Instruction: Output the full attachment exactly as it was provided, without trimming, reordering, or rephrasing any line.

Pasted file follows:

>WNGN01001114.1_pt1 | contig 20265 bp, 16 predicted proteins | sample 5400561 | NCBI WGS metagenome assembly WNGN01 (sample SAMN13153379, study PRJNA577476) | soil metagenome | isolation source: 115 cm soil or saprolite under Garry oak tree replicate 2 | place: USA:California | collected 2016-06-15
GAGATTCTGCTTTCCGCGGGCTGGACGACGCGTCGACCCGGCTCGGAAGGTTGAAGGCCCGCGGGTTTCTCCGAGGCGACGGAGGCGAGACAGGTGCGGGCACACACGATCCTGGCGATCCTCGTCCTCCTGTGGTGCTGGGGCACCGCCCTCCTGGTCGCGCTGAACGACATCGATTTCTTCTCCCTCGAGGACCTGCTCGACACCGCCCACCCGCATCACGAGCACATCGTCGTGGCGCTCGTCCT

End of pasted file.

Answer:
>WNGN01001114.1_pt1 | contig 20265 bp, 16 predicted proteins | sample 5400561 | NCBI WGS metagenome assembly WNGN01 (sample SAMN13153379, study PRJNA577476) | soil metagenome | isolation source: 115 cm soil or saprolite under Garry oak tree replicate 2 | place: USA:California | collected 2016-06-15
GAGATTCTGCTTTCCGCGGGCTGGACGACGCGTCGACCCGGCTCGGAAGGTTGAAGGCCCGCGGGTTTCTCCGAGGCGACGGAGGCGAGACAGGTGCGGGCACACACGATCCTGGCGATCCTCGTCCTCCTGTGGTGCTGGGGCACCGCCCTCCTGGTCGCGCTGAACGACATCGATTTCTTCTCCCTCGAGGACCTGCTCGACACCGCCCACCCGCATCACGAGCACATCGTCGTGGCGCTCGTCCT